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A spirit tablet, memorial tablet, or ancestral tablet, is a placard used to designate the seat of a deity or past ancestor as well as to enclose it. The name of the deity or past ancestor is usually inscribed onto the tablet. With origins in Chinese culture, traditional Chinese culture, the spirit tablet is a common sight in many East Asian countries where any form of Ancestor veneration in China, ancestor veneration is practiced. Spirit tablets are traditional ritual objects commonly seen in temples, shrines, and household altars throughout China and Taiwan.


General usage

A spirit tablet is often used for deities or ancestors (either generally or specifically: e.g. you might have one for your grandmother or one for your entire family tree). Shrines are generally found in and around households (for household deity, household gods and ancestors), in temples for specific deities, or in ancestral shrines for the clan's founders and specific ancestors. In each place, there are specific locations for individual spirit tablets for ancestors or one or another particular deity. A spirit tablet acts as an effigy of a specific deity or ancestor. When used, Incense, incense sticks or joss sticks are usually burned before the tablet in some kind of brazier or censer, incense holder. Sometimes fruit, tea, pastries, or other offertory items are placed near the tablet to offer food to that particular spirit or divinity. In Chinese folk religion a household will have one or more tablets for specific deities and family ancestors: * One near the front door, and at or around eye level dedicated to the Jade Emperor. Generally, but not always, this tablet will be above the tablet dedicated to Tudigong. This tablet reads . * Some houses will have a tablet at or near the gate which reads , this tablet is dedicated to the door gods, Door Gods. * One outside the house at the front door on the ground, dedicated to Tudigong, an earth god, Earth Deity. This tablet usually reads (less commonly ). * One in the kitchen, dedicated to Kitchen God, Zao Jun, the kitchen god which reads . * One which is dedicated to the Landlord god, Tudigong, Dizhu Shen (similar to Tudigong but not the same). This tablet comes in several forms. The simple form which reads or a longer, more complex form which comprises two couplets commonly reading . * Two in the house, usually at least one in the living room. These tablets will usually be put in a cabinet, similar to a Japanese ''butsudan'' household shrine and they will be usually for a family's ancestors and some other deity which may or may not be represented by a spirit tablet. In their most simple form the spirit tablets can simply be a piece of red paper with the words written vertically (in mainland China and in Hong Kong). More complex forms exist, these could be: full, small shrines made of tile, wood, metal or other material; statues and attendants with text; small posters with incense places and so on. A common form of the tablet for Tudigong (as seen in Guangdong, China), for example, consists of a baked tile which has the core text of the tablet , flanked by two additional couplets reading ) meaning something close to "May my household welcome a great deal of auspiciousness, may my doors welcome hundreds of blessings". In Taoism, spirit tablets are often used for ancestors. Sometimes spirit tablets are found before or below statues of deities, which represent the enclosed spirit of the deity. In Buddhism, spirit tablets, known as “lotus seats” () for the dead and “prosperity seats” () for the living, are used in the same manner for ancestors, wandering spirits, demons, hungry ghosts, and the living (for the perpetual or temporary blessing of the donor). Temporary tablets in the form of paper are common around the time of Qingming and Ullambana dharma festivals, which are incinerated en masse at the culmination of these services. In Buddhism in Japan, Japanese Buddhism, tablets are used in funeral rites and stored in the home ''butsudan''. Tablets are also common in buddhist temples in japan, Japanese temples. In Korean culture, spirit tablets are of great importance in ancestral rites called ''jesa'', as they are the centerpieces of food offerings and represent the spiritual presence of the deceased. In Vietnam, spirit tablets have declined in usage due to the adoption of the Latin alphabet, and have been largely replaced on ancestral or Buddhist altars by photographs of the deceased.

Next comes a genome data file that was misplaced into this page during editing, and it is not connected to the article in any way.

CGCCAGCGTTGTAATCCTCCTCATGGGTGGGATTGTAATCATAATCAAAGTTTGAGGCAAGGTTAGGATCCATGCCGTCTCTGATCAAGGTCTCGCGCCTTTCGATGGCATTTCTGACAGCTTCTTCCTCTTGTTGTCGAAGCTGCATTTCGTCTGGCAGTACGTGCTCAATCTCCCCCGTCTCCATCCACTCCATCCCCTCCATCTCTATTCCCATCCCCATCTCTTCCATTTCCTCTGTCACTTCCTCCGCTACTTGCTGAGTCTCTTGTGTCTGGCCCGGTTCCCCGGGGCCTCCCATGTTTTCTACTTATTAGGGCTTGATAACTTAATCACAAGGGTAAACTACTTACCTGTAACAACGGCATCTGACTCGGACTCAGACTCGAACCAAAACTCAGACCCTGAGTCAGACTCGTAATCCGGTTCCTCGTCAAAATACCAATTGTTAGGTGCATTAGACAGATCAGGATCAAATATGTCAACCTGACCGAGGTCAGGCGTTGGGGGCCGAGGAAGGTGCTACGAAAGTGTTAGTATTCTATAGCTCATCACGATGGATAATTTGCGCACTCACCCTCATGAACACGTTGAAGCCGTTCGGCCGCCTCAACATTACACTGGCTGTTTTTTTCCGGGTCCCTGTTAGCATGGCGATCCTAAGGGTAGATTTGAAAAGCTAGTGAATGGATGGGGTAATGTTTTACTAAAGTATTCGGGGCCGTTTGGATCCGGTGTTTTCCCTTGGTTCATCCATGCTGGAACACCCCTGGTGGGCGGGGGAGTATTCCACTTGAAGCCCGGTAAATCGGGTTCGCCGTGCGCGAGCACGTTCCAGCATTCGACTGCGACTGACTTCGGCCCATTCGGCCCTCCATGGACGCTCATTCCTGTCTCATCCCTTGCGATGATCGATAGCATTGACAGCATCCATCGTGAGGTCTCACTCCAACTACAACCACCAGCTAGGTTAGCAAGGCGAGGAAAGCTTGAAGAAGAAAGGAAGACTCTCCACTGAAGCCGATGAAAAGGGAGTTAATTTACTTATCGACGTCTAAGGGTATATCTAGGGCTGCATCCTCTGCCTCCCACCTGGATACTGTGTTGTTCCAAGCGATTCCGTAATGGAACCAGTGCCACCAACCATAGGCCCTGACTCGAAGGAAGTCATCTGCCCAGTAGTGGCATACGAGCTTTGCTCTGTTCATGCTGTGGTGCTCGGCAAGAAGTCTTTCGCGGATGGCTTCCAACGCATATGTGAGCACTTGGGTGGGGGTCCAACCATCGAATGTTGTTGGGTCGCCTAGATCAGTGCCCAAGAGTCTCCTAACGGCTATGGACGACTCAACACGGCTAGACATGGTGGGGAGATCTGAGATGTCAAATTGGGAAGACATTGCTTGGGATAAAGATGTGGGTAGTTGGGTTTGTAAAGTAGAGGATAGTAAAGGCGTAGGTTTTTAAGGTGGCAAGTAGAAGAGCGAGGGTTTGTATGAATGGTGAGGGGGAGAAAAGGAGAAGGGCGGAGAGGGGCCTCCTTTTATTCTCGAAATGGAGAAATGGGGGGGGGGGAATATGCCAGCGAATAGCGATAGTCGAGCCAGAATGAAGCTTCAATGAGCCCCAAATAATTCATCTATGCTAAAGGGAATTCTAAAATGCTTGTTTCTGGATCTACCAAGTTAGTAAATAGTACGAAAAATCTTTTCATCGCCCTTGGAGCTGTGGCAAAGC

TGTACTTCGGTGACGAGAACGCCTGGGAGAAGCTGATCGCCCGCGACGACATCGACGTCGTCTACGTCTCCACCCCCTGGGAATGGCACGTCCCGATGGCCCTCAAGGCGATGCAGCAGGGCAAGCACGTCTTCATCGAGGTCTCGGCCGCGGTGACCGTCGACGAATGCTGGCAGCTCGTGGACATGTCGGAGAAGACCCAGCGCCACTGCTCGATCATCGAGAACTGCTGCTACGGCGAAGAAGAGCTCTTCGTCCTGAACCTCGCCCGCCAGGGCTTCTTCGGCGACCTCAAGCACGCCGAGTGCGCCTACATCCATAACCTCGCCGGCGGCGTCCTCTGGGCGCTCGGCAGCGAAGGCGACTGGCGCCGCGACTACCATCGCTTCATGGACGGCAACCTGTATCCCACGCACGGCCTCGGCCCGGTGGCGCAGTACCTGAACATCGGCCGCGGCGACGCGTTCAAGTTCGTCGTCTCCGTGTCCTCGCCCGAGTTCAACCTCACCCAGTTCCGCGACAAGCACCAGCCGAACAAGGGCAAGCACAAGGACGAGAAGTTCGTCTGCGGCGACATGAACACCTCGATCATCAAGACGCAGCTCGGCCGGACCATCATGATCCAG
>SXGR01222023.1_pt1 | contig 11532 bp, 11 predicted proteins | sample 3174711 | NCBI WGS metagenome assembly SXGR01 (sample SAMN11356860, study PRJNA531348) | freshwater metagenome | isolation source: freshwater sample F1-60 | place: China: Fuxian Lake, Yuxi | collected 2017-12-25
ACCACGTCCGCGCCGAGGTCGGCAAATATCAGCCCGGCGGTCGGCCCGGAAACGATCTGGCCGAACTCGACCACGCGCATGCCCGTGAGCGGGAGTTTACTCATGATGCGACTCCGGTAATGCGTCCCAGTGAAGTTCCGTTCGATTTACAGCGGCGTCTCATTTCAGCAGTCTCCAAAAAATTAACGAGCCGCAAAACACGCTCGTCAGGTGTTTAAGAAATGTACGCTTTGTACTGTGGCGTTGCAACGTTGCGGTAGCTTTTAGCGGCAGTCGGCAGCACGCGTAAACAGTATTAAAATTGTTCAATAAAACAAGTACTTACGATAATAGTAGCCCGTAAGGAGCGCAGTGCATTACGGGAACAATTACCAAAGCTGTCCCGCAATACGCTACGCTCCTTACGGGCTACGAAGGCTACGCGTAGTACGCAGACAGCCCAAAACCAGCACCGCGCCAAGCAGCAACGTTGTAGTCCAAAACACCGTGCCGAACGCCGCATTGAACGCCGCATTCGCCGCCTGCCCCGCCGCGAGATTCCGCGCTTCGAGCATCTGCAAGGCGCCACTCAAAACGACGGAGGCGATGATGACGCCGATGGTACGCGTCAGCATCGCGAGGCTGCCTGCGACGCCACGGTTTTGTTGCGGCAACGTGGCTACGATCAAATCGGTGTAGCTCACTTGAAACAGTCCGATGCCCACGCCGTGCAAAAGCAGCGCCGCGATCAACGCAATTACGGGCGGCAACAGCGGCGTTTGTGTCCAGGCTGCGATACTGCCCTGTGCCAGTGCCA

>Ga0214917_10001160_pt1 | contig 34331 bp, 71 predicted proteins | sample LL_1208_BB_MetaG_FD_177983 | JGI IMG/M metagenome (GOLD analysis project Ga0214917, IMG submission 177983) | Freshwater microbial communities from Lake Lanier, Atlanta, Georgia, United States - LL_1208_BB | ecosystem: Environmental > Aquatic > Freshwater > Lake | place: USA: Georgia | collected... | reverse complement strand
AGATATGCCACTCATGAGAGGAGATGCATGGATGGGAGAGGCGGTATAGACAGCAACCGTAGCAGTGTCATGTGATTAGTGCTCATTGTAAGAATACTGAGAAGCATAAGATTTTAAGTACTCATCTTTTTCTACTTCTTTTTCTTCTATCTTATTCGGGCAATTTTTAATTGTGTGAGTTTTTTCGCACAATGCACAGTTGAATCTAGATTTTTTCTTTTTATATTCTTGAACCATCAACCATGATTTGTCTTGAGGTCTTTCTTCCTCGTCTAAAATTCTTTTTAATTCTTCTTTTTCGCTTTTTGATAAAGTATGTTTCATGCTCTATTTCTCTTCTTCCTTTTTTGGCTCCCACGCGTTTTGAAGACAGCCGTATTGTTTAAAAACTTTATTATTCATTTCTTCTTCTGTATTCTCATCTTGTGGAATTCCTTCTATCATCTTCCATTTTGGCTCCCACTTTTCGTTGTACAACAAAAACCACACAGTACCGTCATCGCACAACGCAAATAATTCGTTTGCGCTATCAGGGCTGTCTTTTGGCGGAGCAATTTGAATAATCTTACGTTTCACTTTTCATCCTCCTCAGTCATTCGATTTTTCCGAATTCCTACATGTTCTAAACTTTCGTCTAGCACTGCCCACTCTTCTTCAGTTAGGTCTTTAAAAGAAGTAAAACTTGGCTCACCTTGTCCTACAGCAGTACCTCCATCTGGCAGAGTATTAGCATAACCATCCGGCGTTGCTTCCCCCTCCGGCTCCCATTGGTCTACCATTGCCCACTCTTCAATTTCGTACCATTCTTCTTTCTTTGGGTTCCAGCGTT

Gallery

Image:HongKongSpiritSeat.jpg, A doorway spirit tablet dedicated to Tudigong in Hong Kong. Image:Memorial Tablet for Spirits in Pingtung County Taiwan.JPG, Tablet in Taiwan Image:祖先牌位.jpg, A stone tablet
(Name has been blurred for protection) Image:塔婆供養.jpg, Memorial tablets used in Nichiren Shoshu Buddhism


See also

* Ancestor veneration in China * Ancestor worship * Ancestral shrine * Chinese lineage associations & Kongsi * Zhizha & Religious goods store * Zhong Yuan Festival * Ullambana * Zupu & Chinese kin * Chinese kinship


References

{{reflist Chinese folk religion Religion in Japan Religion in Korea